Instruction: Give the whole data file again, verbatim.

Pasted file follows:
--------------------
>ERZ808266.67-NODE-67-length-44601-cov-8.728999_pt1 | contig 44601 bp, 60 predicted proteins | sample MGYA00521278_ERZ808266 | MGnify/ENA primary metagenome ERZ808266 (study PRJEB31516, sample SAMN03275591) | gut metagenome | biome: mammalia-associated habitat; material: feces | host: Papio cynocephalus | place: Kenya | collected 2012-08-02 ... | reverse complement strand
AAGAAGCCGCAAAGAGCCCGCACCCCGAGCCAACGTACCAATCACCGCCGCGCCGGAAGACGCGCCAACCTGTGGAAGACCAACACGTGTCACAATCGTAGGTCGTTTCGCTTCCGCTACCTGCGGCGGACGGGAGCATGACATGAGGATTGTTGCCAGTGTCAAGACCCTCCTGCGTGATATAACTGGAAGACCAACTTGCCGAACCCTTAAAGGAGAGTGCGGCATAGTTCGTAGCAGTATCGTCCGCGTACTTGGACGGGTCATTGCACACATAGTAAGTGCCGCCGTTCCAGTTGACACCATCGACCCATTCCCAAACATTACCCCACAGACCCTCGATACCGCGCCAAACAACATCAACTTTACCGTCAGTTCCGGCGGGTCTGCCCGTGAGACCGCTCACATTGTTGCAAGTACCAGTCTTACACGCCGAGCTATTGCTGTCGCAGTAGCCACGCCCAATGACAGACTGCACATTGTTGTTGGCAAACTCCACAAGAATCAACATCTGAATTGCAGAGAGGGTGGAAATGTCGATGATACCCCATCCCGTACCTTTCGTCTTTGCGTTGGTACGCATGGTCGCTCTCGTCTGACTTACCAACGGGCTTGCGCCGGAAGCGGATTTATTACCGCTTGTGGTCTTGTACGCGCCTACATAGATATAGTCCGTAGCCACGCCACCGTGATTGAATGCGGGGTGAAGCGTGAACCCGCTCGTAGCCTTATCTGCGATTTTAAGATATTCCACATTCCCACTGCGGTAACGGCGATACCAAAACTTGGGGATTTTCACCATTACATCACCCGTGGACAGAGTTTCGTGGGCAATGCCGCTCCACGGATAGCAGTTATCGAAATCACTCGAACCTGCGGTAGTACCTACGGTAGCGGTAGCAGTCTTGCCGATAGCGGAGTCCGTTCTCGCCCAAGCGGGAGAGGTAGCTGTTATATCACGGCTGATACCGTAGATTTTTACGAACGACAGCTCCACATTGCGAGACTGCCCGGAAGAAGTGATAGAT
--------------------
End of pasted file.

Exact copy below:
>ERZ808266.67-NODE-67-length-44601-cov-8.728999_pt1 | contig 44601 bp, 60 predicted proteins | sample MGYA00521278_ERZ808266 | MGnify/ENA primary metagenome ERZ808266 (study PRJEB31516, sample SAMN03275591) | gut metagenome | biome: mammalia-associated habitat; material: feces | host: Papio cynocephalus | place: Kenya | collected 2012-08-02 ... | reverse complement strand
AAGAAGCCGCAAAGAGCCCGCACCCCGAGCCAACGTACCAATCACCGCCGCGCCGGAAGACGCGCCAACCTGTGGAAGACCAACACGTGTCACAATCGTAGGTCGTTTCGCTTCCGCTACCTGCGGCGGACGGGAGCATGACATGAGGATTGTTGCCAGTGTCAAGACCCTCCTGCGTGATATAACTGGAAGACCAACTTGCCGAACCCTTAAAGGAGAGTGCGGCATAGTTCGTAGCAGTATCGTCCGCGTACTTGGACGGGTCATTGCACACATAGTAAGTGCCGCCGTTCCAGTTGACACCATCGACCCATTCCCAAACATTACCCCACAGACCCTCGATACCGCGCCAAACAACATCAACTTTACCGTCAGTTCCGGCGGGTCTGCCCGTGAGACCGCTCACATTGTTGCAAGTACCAGTCTTACACGCCGAGCTATTGCTGTCGCAGTAGCCACGCCCAATGACAGACTGCACATTGTTGTTGGCAAACTCCACAAGAATCAACATCTGAATTGCAGAGAGGGTGGAAATGTCGATGATACCCCATCCCGTACCTTTCGTCTTTGCGTTGGTACGCATGGTCGCTCTCGTCTGACTTACCAACGGGCTTGCGCCGGAAGCGGATTTATTACCGCTTGTGGTCTTGTACGCGCCTACATAGATATAGTCCGTAGCCACGCCACCGTGATTGAATGCGGGGTGAAGCGTGAACCCGCTCGTAGCCTTATCTGCGATTTTAAGATATTCCACATTCCCACTGCGGTAACGGCGATACCAAAACTTGGGGATTTTCACCATTACATCACCCGTGGACAGAGTTTCGTGGGCAATGCCGCTCCACGGATAGCAGTTATCGAAATCACTCGAACCTGCGGTAGTACCTACGGTAGCGGTAGCAGTCTTGCCGATAGCGGAGTCCGTTCTCGCCCAAGCGGGAGAGGTAGCTGTTATATCACGGCTGATACCGTAGATTTTTACGAACGACAGCTCCACATTGCGAGACTGCCCGGAAGAAGTGATAGAT